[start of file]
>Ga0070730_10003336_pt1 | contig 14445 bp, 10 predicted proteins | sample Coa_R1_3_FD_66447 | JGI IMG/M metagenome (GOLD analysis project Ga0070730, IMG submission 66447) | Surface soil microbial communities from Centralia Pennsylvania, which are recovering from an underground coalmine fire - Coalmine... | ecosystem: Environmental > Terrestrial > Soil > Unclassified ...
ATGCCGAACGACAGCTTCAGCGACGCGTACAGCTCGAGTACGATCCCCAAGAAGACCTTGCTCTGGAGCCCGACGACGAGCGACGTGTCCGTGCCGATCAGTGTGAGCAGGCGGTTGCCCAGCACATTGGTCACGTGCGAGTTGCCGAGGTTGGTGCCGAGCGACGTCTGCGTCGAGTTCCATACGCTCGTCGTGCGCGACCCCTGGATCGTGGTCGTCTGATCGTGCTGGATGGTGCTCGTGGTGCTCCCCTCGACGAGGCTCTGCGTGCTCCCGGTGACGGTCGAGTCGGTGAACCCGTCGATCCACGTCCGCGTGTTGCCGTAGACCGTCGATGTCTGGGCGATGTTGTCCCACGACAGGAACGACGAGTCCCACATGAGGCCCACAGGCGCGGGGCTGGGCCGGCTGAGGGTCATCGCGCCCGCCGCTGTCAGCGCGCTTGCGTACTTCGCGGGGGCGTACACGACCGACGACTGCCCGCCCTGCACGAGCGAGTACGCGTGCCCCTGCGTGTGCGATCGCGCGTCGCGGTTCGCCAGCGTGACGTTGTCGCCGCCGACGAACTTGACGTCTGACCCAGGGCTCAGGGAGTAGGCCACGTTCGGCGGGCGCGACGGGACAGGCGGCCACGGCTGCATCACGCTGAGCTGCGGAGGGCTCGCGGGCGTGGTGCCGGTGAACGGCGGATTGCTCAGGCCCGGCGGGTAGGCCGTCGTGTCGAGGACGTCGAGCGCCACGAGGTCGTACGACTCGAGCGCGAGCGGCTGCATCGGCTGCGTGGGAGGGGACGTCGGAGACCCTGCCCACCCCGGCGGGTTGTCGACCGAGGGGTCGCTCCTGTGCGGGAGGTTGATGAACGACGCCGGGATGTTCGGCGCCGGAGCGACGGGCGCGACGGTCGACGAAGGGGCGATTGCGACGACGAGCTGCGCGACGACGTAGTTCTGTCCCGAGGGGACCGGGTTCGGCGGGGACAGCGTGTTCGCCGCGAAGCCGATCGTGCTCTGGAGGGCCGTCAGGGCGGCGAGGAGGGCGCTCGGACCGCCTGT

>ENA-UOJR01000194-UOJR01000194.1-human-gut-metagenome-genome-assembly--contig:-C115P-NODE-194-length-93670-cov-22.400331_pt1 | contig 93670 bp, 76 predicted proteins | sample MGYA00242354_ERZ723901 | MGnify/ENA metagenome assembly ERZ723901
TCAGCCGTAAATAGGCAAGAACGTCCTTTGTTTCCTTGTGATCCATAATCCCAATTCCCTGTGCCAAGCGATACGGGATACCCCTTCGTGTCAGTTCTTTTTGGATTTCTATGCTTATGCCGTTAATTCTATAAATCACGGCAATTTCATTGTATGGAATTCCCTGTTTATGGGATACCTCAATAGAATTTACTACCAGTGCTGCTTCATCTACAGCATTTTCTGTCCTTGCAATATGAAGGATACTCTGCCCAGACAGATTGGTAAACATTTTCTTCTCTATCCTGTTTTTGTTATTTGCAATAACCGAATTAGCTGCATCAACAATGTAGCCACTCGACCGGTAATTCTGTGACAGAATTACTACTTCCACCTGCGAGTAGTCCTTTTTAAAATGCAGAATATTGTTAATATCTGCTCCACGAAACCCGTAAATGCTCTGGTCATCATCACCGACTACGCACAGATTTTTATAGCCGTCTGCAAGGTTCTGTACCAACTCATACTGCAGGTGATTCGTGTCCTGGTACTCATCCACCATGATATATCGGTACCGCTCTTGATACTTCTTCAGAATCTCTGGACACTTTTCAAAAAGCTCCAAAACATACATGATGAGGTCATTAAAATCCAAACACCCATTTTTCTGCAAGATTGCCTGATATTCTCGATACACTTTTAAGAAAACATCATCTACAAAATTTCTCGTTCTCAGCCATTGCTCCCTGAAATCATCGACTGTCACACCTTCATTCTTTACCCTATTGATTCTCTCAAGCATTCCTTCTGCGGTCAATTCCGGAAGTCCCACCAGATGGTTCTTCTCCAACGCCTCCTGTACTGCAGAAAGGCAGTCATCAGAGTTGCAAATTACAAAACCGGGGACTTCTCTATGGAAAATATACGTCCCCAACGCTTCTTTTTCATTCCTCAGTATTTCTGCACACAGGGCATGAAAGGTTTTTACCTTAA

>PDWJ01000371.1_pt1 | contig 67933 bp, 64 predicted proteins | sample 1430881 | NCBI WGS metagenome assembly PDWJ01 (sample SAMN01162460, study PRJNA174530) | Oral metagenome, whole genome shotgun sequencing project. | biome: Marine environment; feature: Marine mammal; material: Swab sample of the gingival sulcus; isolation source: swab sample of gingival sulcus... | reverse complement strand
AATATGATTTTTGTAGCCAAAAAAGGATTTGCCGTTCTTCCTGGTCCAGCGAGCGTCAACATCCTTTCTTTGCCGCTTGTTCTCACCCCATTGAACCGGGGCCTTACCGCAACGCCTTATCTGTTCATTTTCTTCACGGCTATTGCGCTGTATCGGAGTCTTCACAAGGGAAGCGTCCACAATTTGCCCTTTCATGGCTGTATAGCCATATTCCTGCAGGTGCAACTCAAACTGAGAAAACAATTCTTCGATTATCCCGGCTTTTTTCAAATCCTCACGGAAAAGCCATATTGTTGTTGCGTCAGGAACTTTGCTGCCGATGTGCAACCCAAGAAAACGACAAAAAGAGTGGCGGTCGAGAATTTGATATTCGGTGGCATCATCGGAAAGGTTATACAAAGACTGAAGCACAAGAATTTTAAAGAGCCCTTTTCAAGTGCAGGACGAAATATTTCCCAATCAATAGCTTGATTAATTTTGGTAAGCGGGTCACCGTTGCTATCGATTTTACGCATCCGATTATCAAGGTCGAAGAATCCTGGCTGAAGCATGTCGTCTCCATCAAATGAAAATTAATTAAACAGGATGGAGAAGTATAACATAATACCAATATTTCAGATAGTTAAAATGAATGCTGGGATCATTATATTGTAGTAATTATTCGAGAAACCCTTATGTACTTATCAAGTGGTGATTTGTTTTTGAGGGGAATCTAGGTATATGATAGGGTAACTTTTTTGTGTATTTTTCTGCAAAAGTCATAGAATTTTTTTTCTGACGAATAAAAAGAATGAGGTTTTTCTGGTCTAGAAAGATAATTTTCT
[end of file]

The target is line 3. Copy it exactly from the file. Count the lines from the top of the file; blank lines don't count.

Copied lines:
>ENA-UOJR01000194-UOJR01000194.1-human-gut-metagenome-genome-assembly--contig:-C115P-NODE-194-length-93670-cov-22.400331_pt1 | contig 93670 bp, 76 predicted proteins | sample MGYA00242354_ERZ723901 | MGnify/ENA metagenome assembly ERZ723901